“We no longer make a morning line. It’s an advance line,” White said. “It’s a shame we couldn’t get that changed because we could give people a more accurate perception.”

Since except for holiday weekends, Santa Anita runs a three-day, Friday-Sunday card, White begins working on Friday’s line the previous Sunday. He has to finish Friday’s line by Wednesday morning. That’s when scratches are due to the racing office.

White Calls Upon Every Scrap of Information

White spends between six and eight hours constructing a typical morning line. If you think handicapping a certain race is mind-bending, put yourself in White’s brain. He starts by establishing a tentative favorite. Then, he goes through past performances and workouts of every horse in every race since their last race, monitoring distances – if a horse cuts back for this race or goes longer – weather, sales price, and key races. Those are races where at least two other horses came out and won their next start.

Every factor about every horse comes into play. For Santa Anita’s Saturday, Dec. 26 opening-day, 11-race card, White got the past performances at 2:30 p.m. Monday afternoon. He worked on that card for 11 hours, taking only a half-hour for lunch, and finishing by 10:30 the next morning.

Before he starts, White examines longtime Southern California handicappers, such as former Los Angeles Times and Los Angeles Herald-Examiner race writer Bob Mieszerski and DRF handicappers Brad Free and Michael Hammersly. He does this to both validate his opinion and see if he’s out on an island with a given horse.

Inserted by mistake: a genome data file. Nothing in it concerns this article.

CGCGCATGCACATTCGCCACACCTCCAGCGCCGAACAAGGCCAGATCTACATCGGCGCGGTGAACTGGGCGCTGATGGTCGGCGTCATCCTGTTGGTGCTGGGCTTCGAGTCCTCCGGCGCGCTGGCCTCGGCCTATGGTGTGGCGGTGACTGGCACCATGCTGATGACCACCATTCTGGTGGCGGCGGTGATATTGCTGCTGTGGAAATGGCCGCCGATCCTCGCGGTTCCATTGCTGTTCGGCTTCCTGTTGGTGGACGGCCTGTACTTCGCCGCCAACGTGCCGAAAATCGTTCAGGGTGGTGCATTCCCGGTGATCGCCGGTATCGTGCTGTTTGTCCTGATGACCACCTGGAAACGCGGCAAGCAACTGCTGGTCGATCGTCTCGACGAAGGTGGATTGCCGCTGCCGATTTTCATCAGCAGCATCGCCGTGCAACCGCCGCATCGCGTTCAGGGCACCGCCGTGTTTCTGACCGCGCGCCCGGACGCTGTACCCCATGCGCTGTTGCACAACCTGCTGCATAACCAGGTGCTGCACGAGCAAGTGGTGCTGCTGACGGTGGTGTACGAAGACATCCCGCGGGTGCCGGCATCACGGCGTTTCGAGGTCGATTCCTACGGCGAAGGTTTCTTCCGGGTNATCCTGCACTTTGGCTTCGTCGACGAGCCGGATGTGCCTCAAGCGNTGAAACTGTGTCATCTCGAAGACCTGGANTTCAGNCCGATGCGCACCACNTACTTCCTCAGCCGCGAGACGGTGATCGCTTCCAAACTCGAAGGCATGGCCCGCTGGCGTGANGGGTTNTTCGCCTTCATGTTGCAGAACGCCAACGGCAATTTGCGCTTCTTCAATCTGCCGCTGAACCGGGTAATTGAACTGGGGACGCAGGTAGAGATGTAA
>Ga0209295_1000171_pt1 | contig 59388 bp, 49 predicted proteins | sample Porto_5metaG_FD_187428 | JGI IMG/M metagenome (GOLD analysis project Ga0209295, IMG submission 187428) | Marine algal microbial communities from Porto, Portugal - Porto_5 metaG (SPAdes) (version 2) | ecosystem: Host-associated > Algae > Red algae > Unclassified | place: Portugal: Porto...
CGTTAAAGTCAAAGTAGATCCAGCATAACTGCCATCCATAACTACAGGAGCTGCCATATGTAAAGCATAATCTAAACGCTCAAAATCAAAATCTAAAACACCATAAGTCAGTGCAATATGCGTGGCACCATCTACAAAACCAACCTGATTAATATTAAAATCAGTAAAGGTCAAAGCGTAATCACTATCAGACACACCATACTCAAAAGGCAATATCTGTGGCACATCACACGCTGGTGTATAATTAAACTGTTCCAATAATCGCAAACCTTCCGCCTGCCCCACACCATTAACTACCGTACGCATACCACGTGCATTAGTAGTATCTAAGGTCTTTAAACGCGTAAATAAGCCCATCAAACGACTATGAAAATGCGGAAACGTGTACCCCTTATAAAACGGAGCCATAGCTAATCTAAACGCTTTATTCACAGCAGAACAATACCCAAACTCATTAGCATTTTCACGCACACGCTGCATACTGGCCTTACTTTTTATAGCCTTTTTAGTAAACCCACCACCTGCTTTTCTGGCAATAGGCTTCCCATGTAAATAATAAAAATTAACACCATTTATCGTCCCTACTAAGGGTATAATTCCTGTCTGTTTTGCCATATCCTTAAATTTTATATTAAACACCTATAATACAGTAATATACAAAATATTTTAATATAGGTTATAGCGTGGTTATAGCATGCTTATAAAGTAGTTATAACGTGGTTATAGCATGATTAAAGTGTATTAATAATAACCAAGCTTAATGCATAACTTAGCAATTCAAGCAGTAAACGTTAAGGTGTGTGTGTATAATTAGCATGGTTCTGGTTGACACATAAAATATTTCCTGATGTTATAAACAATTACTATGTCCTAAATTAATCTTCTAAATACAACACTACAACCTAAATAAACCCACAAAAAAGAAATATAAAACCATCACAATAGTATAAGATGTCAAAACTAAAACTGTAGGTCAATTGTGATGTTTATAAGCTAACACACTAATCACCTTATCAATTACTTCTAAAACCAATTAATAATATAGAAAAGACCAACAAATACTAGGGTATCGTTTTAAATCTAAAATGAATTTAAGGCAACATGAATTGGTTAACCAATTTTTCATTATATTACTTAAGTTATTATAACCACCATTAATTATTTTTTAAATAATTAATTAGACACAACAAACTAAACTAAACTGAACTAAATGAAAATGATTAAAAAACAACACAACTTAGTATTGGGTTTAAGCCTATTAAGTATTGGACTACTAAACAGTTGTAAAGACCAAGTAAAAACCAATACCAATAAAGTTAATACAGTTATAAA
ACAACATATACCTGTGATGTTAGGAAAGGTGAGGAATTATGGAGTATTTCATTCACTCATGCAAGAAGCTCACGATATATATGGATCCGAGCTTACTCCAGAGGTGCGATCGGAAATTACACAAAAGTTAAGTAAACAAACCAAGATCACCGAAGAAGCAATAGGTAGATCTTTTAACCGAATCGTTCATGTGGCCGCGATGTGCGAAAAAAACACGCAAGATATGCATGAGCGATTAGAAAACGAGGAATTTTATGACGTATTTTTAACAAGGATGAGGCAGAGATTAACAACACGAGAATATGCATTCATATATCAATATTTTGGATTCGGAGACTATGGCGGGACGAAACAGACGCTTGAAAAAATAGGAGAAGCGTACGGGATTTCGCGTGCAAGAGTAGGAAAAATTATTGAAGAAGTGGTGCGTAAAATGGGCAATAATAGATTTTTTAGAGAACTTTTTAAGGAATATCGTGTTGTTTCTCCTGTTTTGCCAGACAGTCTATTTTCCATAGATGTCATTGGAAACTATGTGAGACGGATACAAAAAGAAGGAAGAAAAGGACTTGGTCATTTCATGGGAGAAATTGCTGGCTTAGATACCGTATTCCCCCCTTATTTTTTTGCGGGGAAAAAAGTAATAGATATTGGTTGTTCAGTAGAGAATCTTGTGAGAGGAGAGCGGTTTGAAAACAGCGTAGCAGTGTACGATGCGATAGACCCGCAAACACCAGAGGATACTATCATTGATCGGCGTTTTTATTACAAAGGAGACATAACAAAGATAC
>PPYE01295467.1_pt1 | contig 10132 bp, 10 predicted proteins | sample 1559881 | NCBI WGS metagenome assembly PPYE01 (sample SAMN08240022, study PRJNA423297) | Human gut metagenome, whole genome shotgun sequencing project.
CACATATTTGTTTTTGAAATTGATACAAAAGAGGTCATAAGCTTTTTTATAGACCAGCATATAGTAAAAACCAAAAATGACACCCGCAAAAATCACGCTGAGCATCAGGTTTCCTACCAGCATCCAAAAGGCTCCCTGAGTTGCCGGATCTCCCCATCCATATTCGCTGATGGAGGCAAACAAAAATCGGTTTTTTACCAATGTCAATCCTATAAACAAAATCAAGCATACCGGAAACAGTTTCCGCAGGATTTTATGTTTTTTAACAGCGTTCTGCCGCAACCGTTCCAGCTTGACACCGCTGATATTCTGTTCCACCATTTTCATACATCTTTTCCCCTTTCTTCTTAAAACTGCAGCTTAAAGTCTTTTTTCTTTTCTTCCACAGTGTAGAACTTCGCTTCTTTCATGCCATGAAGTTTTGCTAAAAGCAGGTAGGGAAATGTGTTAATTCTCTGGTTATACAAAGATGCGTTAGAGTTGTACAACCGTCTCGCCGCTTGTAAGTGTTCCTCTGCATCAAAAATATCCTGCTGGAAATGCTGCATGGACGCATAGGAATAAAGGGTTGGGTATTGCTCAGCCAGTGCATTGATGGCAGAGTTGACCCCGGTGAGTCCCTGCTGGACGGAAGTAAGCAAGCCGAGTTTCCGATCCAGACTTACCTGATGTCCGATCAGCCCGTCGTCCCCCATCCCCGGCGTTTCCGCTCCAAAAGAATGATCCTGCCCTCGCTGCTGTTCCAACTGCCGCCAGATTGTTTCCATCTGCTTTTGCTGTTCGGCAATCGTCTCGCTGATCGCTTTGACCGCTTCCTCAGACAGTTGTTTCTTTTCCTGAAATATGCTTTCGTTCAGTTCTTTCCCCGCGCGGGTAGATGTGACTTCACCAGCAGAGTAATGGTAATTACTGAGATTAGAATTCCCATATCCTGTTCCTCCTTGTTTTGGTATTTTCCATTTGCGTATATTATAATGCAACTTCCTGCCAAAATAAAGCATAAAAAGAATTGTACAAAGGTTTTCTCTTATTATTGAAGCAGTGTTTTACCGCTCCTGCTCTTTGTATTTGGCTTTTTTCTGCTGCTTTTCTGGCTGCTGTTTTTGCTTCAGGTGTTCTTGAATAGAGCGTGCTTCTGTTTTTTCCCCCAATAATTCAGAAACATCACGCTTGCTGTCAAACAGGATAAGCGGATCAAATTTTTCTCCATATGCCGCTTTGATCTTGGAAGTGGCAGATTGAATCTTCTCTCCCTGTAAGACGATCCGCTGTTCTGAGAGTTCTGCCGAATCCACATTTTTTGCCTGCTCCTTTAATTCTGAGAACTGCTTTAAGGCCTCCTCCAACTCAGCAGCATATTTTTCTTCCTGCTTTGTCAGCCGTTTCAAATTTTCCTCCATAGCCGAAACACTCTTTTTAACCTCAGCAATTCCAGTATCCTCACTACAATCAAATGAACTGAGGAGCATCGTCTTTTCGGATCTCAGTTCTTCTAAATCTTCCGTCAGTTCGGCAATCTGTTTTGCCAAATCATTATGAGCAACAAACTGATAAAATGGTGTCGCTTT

For his Breeders’ Cup lines, White spends time on Oddschecker, evaluating the European horses coming over for the various turf races. All the while, he must factor in European horses will be shorter priced there than in the US.

Morning Lines Come Via A Points System

As for the line itself, White uses a general formula employed by line makers. He assigns odds using a point system factoring in the track takeout. Each line number is given a corresponding point number. For example, a horse at 1/2 gets 66 points. A horse at even-money gets 50 points. A horse at 3/1 gets 25 points, while a 30/1 horse gets three points.

Factoring in takeout, scratches, and other variables, White targets 127 or 128 points for each race. That means if he has an odds-on favorite, the other horses in the field will have higher odds to balance the line. This explains why in a 12-horse race, you won’t see a short-priced horse.

Morning Line Odds Chart

Odds Points/Betting Percentages
1/9 90
1/5 83
2/5 71
1/2 66
3/5 62
4/5 55
Even 50
6/5 45
7/5 41
8/5 38
9/5 35
2/1 33
5/2 28
3/1 25
7/2 22
4/1 20
9/2 18
5/1 16
6/1 14
8/1 11
10/1 9
12/1 7
15/1 6
20/1 4
30/1 3
50/1 1

Because of those big fields, White will sometimes push his target up into the low 130s, which allows for the inevitable scratches. Those send White back to the drawing board, especially if a high-point horse scratches. Meanwhile, as he moves up the odds ladder, White plays a psychological game with bettors.